Quantcast
Environmental News for a Healthier Planet and Life

Help Support EcoWatch

U.S. EPA Study Shows Economic Benefits of Protecting Fish from Cooling Water Intakes Greatly Exceed Cost to Industry

Energy

Riverkeeper

Herring trapped at power plant intake. Photo courtesy of Riverkeeper.

Since its inception, Riverkeeper has fought to stop power plants and other industries from killing fish in cooling water intakes. Closed-cycle cooling technology has been available for decades to reduce water use and environmental impacts by upwards of 95 percent but industry has fought all the way to the Supreme Court to avoid the cost of doing the right thing.

Reacting to a 2009 Supreme Court ruling, the U.S. Environmental Protection Agency (EPA) has been slowly drafting regulations (known as the 316(b) Rule, for that section of the Clean Water Act) that would govern the use of surface waters for industrial cooling, the technology used to limit environmental impacts and is developing cost-benefit calculations to inform the technology choices.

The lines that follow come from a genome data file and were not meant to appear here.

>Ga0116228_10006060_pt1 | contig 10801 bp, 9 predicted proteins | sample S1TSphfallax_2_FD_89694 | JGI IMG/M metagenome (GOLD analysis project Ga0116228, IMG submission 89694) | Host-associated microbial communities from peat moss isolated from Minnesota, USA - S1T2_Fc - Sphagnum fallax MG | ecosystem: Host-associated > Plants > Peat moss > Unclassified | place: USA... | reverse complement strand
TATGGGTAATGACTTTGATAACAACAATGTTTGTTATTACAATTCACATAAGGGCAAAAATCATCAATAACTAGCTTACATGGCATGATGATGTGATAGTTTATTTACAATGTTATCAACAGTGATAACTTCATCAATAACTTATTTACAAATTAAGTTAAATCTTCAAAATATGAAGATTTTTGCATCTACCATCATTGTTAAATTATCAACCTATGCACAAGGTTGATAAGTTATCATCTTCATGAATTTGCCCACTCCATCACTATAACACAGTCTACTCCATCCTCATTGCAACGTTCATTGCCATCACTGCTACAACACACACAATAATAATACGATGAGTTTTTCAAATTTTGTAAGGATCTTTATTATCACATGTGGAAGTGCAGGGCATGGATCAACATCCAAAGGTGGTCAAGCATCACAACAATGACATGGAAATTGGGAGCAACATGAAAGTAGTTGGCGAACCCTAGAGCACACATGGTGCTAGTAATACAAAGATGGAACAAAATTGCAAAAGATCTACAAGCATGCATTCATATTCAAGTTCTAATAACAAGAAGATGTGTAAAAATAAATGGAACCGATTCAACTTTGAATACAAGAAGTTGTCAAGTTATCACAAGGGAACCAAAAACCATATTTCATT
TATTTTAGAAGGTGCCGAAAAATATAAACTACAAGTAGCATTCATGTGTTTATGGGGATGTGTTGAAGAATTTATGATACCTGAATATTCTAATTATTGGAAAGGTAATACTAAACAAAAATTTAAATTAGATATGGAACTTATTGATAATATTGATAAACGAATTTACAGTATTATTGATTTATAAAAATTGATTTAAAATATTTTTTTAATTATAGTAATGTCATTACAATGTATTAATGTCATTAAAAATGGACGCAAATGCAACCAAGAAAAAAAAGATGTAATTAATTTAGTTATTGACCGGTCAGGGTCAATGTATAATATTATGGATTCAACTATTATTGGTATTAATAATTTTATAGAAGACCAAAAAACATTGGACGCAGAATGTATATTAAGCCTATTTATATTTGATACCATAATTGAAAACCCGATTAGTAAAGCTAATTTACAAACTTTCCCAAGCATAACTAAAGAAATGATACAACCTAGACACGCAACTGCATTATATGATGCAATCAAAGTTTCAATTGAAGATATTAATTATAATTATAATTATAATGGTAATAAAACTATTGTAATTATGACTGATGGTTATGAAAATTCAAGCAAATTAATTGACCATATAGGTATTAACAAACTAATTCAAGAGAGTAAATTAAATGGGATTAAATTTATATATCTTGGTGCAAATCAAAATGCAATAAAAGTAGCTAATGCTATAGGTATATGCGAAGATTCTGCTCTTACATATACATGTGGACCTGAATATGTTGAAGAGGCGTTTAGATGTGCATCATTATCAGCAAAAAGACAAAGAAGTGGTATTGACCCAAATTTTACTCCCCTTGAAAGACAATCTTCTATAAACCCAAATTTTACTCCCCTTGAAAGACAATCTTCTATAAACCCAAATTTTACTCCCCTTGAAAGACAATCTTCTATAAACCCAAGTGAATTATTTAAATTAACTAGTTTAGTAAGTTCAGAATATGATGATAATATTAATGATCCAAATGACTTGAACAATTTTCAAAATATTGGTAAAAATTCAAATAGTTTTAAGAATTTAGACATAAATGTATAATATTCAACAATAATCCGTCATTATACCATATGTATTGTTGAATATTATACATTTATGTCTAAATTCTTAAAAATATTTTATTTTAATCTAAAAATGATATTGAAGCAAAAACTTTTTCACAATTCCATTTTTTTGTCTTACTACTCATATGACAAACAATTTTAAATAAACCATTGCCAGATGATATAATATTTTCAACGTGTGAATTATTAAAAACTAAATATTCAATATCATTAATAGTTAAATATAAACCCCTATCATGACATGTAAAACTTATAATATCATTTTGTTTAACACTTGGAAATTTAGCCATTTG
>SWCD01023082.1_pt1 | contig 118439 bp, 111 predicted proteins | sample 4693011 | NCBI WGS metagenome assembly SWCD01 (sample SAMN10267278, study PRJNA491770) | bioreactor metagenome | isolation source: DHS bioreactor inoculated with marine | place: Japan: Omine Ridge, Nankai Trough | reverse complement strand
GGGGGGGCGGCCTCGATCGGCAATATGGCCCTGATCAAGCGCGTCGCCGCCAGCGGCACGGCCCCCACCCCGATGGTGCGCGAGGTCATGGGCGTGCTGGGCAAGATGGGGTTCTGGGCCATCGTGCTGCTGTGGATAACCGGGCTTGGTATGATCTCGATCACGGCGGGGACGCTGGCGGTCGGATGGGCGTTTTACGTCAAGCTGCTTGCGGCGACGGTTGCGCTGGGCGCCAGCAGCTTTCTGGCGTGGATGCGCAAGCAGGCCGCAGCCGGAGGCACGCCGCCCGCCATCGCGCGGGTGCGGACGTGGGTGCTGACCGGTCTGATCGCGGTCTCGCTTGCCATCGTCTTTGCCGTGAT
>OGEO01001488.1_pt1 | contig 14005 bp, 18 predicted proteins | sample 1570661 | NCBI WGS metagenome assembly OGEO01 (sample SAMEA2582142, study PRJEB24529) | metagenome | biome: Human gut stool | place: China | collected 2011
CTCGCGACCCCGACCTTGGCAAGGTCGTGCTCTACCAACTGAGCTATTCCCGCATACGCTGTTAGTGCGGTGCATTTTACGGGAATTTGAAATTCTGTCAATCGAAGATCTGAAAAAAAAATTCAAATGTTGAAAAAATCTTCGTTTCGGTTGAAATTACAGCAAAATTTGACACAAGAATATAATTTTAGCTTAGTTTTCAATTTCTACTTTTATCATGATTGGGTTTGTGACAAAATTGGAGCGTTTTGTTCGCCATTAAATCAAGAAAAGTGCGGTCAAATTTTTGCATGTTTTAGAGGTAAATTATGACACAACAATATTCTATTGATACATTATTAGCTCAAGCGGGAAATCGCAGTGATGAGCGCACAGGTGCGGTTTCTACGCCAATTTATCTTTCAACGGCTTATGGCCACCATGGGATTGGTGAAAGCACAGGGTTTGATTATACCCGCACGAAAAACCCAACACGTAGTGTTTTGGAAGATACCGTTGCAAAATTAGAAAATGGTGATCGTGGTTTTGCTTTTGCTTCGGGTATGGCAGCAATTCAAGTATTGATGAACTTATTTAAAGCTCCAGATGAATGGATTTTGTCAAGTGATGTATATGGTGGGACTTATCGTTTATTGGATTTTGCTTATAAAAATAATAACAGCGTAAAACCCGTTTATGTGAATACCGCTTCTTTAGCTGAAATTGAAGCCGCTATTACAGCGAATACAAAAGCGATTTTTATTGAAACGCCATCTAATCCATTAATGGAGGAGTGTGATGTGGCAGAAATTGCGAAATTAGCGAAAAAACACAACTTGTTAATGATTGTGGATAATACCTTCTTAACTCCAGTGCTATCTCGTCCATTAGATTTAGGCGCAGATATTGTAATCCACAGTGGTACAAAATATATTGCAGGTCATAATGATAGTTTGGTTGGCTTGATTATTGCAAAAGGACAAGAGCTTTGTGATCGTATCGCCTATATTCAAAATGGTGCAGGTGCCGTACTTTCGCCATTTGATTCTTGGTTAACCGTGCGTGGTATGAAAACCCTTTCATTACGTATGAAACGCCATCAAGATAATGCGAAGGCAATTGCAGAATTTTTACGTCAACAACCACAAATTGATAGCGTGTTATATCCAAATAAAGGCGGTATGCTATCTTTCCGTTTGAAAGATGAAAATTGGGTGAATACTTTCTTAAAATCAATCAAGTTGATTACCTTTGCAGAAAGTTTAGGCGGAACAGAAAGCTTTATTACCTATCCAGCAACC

Since proposing a weak rule in April 2011, the EPA collected more data, including a recent “stated preference survey” to gauge the value the American public places on ecosystem protection. The EPA’s survey demonstrated that the benefits of closed-cycle cooling outweigh the costs by more than three to one ($18 billion vs. $5 billion) and provide a greater net social benefit than any other options considered by the EPA.

Riverkeeper and 19 other environmental groups filed comments last week stating that in light of those new findings, and an independent expert analysis by environmental economist Frank Ackerman showing that a tough rule passes a cost-benefit test with flying colors, the EPA should require closed-cycle cooling nationwide.

As Ackerman stated, "Last year, EPA published a cost-benefit analysis of regulations–such as requirements for cooling towers–that would protect fish from cooling water intakes. That analysis contained a detailed calculation of the costs of regulation, but its estimate of the benefits of regulation contained an embarrassing number of blanks. EPA simply didn’t know, last year, how to place a monetary value on the huge reduction in fish mortality that would be achieved by building cooling towers.